Princess Helene Dolgoruki

Helene DolgorukiHelene Pavlovna DolgoroukovPrincess Yelena Pavlovna Dolgorukaya
Her mother was Helena Andreyevna von Hahn (Russian: Елена Андреевна Ган, 1814–1842; née Fadeyeva), a self-educated 17-year-old who herself was the daughter of Princess Yelena Pavlovna Dolgorukaya, a similarly self-educated aristocrat.
Helene Dolgoruki, more correctly Elena Pavlovna Dolgorukaya, married name Fadeeva (1789-1860), was a Russian noblewoman who was the grandmother of both Sergei Witte and Madame Blavatsky.

Von Hahn

HahnHahn family
Blavatsky's father was Pyotr Alexeyevich von Hahn (Russian: Пётр Алексеевич Ган, 1798–1873), a descendant of the German von Hahn aristocratic family, who served as a captain in the Russian Royal Horse Artillery, and would later rise to the rank of colonel.
Its most famous member was Helena von Hahn, aka Madame Blavatsky.

The Voice of the Silence

Voice of the Silence
Here she published The Secret Doctrine, a commentary on what she claimed were ancient Tibetan manuscripts, as well as two further books, The Key to Theosophy and The Voice of the Silence.
The Voice of the Silence is a book by Helena Petrovna Blavatsky.

Peter Hahn

Peter von HahnPyotr Alexeyevich von Hahn
Blavatsky's father was Pyotr Alexeyevich von Hahn (Russian: Пётр Алексеевич Ган, 1798–1873), a descendant of the German von Hahn aristocratic family, who served as a captain in the Russian Royal Horse Artillery, and would later rise to the rank of colonel.
Peter von Hahn (1799–1873), member of the Russian nobility, remembered in the United States mainly as the father of Helena Blavatsky.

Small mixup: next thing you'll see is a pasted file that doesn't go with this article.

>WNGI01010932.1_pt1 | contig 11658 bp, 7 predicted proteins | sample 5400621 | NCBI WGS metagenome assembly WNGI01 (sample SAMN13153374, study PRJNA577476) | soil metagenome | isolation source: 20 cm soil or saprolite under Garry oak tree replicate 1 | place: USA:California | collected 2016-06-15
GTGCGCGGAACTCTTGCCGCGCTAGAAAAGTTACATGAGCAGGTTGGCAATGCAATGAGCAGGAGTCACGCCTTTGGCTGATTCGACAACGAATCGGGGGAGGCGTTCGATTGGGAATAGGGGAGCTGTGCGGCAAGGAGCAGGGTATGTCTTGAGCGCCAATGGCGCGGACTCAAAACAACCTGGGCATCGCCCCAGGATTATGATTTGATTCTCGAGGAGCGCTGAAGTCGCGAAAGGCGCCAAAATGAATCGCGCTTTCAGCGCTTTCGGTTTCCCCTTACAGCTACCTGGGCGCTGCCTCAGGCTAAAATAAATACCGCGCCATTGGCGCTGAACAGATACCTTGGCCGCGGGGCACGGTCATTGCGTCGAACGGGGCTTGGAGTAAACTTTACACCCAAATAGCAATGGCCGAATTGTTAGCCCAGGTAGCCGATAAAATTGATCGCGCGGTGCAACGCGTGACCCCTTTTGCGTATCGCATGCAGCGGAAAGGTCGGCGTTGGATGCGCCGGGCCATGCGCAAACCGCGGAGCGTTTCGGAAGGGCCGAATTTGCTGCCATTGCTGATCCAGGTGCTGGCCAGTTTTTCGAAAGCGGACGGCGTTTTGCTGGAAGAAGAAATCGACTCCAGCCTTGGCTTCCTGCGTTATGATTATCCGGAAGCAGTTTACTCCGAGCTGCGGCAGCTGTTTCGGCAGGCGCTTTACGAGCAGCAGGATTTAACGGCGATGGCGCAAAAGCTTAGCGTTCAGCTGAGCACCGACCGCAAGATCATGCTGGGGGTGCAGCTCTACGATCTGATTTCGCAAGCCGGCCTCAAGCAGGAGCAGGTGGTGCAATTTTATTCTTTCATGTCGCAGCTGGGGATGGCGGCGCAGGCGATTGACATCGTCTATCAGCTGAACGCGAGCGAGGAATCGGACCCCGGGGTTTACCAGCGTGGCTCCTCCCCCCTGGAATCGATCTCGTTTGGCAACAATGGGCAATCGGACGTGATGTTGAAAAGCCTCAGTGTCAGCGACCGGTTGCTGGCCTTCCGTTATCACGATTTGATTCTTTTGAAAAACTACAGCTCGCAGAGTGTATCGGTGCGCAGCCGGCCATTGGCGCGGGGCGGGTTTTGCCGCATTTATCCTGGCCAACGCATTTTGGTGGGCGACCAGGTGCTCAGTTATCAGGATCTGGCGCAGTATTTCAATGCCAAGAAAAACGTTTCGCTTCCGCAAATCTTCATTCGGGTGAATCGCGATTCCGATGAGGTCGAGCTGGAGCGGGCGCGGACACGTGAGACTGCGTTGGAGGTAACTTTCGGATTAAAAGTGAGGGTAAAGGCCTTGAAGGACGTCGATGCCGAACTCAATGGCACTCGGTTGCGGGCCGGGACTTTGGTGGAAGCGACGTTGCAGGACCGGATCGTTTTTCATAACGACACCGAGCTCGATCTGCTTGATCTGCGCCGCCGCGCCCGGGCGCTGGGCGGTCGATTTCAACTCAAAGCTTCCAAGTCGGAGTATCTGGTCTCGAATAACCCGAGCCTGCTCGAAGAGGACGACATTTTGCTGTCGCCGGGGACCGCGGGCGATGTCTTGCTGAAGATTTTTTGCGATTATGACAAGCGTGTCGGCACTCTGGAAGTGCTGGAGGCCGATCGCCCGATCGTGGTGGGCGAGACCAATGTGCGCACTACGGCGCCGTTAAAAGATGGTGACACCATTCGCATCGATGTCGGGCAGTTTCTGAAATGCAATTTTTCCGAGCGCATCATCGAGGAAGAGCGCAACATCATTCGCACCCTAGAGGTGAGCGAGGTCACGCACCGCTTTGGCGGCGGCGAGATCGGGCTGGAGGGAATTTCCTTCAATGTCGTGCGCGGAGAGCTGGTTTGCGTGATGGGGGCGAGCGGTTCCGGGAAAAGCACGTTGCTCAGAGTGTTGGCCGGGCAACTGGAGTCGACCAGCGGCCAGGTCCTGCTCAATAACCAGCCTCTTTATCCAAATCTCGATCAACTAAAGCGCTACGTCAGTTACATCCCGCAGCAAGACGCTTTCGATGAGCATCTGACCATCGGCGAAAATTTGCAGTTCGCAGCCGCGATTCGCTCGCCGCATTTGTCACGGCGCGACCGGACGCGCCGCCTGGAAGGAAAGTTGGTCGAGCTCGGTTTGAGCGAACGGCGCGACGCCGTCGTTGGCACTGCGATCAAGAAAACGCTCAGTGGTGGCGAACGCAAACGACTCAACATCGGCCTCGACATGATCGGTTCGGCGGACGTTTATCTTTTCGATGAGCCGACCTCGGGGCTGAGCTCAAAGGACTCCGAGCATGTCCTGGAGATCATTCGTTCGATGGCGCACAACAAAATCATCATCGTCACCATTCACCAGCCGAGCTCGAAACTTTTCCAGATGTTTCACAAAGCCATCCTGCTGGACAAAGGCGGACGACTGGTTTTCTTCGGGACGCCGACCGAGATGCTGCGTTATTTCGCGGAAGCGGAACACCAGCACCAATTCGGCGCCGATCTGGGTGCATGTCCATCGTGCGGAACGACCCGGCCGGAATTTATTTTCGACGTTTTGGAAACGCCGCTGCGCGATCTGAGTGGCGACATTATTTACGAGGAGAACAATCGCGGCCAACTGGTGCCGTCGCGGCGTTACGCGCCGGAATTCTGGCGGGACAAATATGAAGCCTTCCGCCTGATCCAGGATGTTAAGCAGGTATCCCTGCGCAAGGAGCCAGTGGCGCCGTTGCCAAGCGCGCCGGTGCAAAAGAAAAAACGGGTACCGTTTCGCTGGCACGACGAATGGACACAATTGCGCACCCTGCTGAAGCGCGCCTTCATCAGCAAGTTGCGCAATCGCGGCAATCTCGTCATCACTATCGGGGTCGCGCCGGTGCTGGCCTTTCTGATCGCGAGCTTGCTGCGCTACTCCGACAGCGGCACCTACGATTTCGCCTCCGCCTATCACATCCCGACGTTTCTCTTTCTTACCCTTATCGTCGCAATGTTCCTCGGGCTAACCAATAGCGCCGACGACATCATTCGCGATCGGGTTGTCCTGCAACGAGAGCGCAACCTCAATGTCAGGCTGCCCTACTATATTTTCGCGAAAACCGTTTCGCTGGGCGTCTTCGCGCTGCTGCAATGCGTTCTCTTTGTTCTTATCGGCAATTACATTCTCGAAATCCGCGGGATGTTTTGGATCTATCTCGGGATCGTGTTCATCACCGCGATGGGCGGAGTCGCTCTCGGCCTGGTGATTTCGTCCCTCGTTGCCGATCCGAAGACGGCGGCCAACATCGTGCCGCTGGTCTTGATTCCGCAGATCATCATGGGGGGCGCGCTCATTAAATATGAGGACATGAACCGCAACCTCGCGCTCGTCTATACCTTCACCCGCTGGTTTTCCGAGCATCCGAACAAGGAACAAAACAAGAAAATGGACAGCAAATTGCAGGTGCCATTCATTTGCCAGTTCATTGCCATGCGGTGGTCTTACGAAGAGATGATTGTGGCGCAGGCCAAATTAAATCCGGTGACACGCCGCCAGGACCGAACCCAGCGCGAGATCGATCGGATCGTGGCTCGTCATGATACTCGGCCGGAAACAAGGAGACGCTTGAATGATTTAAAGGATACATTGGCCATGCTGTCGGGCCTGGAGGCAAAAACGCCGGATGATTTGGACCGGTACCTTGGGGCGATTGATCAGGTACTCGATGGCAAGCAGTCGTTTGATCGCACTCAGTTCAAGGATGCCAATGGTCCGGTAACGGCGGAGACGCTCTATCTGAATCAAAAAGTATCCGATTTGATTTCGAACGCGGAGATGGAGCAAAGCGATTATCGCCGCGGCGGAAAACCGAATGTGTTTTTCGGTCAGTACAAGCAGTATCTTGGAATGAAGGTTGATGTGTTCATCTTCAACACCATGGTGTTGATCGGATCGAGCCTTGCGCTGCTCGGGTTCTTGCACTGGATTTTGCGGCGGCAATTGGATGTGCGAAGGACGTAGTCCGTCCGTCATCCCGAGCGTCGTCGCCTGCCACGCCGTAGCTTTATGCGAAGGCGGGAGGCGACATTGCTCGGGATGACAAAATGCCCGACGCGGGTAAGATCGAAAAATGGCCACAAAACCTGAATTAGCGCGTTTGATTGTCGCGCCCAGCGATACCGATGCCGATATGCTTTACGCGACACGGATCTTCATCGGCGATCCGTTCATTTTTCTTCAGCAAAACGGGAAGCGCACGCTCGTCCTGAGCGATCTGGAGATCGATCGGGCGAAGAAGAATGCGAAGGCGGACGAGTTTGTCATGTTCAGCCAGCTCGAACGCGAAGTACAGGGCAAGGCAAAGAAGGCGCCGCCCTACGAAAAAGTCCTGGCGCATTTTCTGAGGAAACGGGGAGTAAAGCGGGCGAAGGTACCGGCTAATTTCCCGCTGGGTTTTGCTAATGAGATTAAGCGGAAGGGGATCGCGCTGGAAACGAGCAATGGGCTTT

New Age

New Age movementnew-ageNew Age spirituality
Her Theosophical doctrines influenced the spread of Hindu and Buddhist ideas in the West as well as the development of Western esoteric currents like Ariosophy, Anthroposophy, and the New Age Movement.
A further major influence on the New Age was the Theosophical Society, an occult group co-founded by the Russian Helena Blavatsky in the late 19th century.

Ariosophy

Germanic mysticismArmanistAriosophist
Her Theosophical doctrines influenced the spread of Hindu and Buddhist ideas in the West as well as the development of Western esoteric currents like Ariosophy, Anthroposophy, and the New Age Movement.
In this, he became strongly influenced by the Theosophical thought of Madame Blavatsky, which he blended however with his own highly original beliefs, founded upon Germanic paganism.

Blavatsky Lodge

Amid ailing health, in 1885 she returned to Europe, there establishing the Blavatsky Lodge in London.
Before its foundation, several members of the London Lodge invited Madame Blavatsky to London, where she arrived on 1 May 1887 from Oostende.

William Quan Judge

W.Q. JudgeJudgeW. Q. Judge
In New York City, Blavatsky co-founded the Theosophical Society with Olcott and William Quan Judge in 1875.
Like Helena Petrovna Blavatsky and Henry Steel Olcott, he stayed in the organization when others left.

Henry Steel Olcott

Buddhist Theosophical SocietyHenry OlcottColonel Henry Steel Olcott